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Stinkhorn Fungus & Badgers


The stinkhorn fungus looks like a phallus and smells like a dead animal. This smell attracts blow flies which feed on a gel at the top of the fungus. The gel has.....

sugars in it as well as fungal spores. The Stinkhorn reproduces by spores. The blow-flies feed on the gel and take up some spores. They then spread the fungal spores through their droppings and off their body hairs. The flies benefit by getting food; the Stinkhorn spreads it spores.
The blow flies frequently enter into badger's burrows, called setts, and when they do this they spread the fungus to the roots of trees growing over the sett. The stinkhorn, of course, feeds on the roots of the trees. Down in the badger's sett the flies come across dead badgers which they lay eggs on. It has been estimated that one dead badger can give rise to 65,000 thousand blow flies. So the flies benefit again, the fungi benefit by getting dispersed by the flies to suitable habitats, and the badgers benefit by having the flies efficiently remove their dead.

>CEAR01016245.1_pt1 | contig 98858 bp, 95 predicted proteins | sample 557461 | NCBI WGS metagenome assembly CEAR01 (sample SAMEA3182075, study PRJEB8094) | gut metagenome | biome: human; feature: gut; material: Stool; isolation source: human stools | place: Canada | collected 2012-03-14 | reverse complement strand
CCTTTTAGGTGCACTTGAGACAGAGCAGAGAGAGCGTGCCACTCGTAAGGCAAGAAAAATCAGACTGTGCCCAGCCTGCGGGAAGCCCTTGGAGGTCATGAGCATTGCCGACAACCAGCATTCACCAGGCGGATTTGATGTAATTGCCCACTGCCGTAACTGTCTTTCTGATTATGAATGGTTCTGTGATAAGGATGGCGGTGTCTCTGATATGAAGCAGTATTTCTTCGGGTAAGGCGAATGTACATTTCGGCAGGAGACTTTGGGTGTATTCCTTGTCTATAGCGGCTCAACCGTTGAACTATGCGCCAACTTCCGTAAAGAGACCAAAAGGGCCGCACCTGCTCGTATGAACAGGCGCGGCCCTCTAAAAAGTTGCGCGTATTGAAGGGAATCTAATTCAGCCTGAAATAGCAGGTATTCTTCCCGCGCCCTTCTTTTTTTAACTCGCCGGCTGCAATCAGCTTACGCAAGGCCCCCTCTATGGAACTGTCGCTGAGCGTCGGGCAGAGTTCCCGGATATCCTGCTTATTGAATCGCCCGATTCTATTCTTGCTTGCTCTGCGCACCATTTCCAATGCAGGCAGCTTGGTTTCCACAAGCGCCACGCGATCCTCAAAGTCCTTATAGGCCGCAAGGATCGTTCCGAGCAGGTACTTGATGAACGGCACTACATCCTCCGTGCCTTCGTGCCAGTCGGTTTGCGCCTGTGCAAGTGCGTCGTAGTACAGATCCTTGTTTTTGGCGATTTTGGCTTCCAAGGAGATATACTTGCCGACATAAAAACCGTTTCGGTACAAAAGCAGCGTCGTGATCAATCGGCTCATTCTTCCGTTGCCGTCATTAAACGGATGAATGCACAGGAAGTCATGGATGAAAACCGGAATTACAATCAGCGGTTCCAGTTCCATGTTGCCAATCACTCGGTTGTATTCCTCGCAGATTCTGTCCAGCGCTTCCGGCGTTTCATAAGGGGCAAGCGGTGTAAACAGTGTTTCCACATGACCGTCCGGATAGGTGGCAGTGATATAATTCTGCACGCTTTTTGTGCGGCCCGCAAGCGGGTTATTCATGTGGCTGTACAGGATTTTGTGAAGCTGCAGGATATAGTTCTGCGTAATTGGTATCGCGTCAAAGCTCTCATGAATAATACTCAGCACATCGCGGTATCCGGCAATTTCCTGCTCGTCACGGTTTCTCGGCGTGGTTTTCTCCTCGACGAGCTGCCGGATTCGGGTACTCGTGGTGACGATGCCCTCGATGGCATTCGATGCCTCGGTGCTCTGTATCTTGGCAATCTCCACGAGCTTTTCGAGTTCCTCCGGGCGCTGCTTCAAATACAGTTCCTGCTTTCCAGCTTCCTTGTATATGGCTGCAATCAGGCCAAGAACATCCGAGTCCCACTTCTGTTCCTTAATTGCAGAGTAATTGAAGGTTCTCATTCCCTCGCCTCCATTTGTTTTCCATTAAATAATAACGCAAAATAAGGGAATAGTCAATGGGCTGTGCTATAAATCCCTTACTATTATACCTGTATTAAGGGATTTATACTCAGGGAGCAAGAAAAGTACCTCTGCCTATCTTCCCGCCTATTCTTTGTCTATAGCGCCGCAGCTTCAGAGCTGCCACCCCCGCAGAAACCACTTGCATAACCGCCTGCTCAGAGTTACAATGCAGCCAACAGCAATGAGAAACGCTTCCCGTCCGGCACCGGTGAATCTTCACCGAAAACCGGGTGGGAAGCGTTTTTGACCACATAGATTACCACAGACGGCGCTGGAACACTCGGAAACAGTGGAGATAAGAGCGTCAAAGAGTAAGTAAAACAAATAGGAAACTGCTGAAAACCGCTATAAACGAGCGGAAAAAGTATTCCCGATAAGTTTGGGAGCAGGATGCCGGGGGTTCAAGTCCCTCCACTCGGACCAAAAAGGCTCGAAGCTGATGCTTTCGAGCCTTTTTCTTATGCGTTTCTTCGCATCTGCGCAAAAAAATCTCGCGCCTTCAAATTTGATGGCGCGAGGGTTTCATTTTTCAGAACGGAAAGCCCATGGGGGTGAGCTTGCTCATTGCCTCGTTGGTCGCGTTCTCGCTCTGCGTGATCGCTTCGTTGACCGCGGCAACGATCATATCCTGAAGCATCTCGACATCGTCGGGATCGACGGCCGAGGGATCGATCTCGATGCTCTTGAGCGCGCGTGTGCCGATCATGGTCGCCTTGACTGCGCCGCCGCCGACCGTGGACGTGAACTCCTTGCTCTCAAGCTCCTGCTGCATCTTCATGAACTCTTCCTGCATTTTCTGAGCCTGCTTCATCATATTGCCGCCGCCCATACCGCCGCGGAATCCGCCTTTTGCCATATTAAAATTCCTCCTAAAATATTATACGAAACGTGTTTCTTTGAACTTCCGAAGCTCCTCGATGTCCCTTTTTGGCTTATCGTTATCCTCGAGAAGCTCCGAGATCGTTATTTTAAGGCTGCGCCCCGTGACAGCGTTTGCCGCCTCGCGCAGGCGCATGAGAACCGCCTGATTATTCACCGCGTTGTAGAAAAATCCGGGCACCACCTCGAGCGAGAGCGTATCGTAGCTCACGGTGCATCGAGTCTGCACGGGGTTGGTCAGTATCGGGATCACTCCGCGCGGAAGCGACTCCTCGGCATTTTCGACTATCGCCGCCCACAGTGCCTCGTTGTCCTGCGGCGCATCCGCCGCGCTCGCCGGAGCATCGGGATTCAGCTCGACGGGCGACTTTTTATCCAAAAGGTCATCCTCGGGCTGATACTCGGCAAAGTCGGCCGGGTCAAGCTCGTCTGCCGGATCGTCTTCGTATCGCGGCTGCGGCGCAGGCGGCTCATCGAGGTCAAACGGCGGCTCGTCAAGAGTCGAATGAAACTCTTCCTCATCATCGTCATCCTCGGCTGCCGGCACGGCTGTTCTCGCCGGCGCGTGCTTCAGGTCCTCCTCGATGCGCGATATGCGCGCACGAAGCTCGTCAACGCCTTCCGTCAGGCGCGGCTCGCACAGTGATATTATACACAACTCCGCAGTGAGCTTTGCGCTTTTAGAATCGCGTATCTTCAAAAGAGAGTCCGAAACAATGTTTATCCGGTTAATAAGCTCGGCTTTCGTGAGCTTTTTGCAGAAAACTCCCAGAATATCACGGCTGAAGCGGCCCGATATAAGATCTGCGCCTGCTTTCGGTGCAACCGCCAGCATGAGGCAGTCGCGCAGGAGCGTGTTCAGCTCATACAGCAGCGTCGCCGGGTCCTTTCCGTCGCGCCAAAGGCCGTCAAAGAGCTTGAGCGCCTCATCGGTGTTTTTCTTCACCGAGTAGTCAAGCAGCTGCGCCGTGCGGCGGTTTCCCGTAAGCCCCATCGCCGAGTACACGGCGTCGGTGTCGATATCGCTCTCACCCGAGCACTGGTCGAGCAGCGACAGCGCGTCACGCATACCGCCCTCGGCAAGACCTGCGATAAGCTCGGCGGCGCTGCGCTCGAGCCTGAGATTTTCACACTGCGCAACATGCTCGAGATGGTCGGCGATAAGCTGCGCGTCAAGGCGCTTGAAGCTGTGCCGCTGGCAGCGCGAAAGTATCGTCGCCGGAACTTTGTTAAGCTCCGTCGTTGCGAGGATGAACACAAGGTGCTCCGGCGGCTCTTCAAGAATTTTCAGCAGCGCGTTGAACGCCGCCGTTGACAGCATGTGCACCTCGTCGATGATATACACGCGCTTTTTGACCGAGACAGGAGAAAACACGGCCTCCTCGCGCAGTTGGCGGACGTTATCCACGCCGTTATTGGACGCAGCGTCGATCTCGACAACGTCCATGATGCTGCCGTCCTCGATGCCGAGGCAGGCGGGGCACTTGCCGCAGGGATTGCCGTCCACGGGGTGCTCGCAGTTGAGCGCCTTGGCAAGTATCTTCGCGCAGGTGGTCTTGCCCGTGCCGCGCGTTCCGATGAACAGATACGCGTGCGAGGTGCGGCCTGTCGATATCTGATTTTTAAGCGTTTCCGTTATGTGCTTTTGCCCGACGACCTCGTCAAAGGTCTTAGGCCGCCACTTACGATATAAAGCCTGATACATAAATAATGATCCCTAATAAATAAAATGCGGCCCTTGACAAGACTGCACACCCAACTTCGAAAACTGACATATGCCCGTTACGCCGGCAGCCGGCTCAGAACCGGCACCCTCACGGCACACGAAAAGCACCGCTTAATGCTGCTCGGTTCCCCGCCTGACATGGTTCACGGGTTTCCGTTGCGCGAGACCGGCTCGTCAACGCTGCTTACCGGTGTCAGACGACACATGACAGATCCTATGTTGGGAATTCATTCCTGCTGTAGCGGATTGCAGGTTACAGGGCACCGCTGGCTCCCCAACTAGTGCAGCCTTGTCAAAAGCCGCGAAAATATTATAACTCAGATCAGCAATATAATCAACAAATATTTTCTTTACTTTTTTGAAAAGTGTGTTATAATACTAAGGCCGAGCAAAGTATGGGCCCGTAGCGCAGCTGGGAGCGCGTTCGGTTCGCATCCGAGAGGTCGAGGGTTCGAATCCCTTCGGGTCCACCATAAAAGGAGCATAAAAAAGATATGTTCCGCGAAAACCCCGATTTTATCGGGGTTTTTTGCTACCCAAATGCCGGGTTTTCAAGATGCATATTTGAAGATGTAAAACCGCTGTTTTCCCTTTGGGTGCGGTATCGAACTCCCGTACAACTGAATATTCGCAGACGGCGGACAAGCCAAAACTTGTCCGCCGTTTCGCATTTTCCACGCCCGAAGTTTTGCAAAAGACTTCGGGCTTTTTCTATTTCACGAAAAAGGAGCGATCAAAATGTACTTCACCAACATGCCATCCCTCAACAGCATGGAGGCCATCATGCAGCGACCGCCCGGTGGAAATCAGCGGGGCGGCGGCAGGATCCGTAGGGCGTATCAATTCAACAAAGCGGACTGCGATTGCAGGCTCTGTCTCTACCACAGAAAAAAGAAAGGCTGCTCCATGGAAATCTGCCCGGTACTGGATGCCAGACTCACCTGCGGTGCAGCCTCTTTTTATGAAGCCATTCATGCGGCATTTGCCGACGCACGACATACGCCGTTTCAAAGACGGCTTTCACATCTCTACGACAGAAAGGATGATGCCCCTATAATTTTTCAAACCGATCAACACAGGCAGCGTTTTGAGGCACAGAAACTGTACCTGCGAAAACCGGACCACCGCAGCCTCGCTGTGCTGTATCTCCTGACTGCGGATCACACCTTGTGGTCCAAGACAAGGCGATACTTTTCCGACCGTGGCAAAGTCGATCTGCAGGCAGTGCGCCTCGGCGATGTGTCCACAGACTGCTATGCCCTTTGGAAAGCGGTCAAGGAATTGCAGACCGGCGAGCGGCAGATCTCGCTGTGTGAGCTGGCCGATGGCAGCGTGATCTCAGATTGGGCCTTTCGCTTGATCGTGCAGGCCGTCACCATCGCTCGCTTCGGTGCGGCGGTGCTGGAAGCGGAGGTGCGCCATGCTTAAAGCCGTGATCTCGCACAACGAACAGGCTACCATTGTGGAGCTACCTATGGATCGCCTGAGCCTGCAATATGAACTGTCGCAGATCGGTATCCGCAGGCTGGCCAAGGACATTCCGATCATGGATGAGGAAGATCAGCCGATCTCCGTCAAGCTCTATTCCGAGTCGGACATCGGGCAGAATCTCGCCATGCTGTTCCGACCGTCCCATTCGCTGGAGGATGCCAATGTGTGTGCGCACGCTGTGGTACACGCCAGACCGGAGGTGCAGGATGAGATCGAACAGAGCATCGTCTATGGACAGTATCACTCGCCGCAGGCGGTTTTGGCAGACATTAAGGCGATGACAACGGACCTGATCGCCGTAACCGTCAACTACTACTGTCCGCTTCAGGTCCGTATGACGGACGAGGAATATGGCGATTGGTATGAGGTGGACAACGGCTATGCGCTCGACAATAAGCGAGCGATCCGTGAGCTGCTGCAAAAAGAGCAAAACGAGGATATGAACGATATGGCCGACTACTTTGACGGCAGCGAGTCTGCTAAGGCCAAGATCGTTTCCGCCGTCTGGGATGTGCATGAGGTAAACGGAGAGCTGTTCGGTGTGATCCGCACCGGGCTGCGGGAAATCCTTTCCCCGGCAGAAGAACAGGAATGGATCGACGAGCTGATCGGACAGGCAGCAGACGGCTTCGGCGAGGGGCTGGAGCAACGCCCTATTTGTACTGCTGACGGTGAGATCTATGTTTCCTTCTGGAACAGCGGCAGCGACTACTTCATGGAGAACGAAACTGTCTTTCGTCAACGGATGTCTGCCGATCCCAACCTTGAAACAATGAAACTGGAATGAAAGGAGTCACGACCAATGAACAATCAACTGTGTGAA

This is called a 3 way interphylitic mutualism. Further reading: Journal of Natural History: 1997, 31, 983 - 992. Sleeman, Jones, Cronin.
The story with the Japanese moles and fungi is similar.
Keep an eye out for the Stinkhorn fungus and Fly Agaric and enter your sightings into the Nature's Calendar map click on the Nature's Calendar tab at the top of the page and click on Submit your sighting - there you will find Autumn Watch.
Text © Paul Whelan, 2007.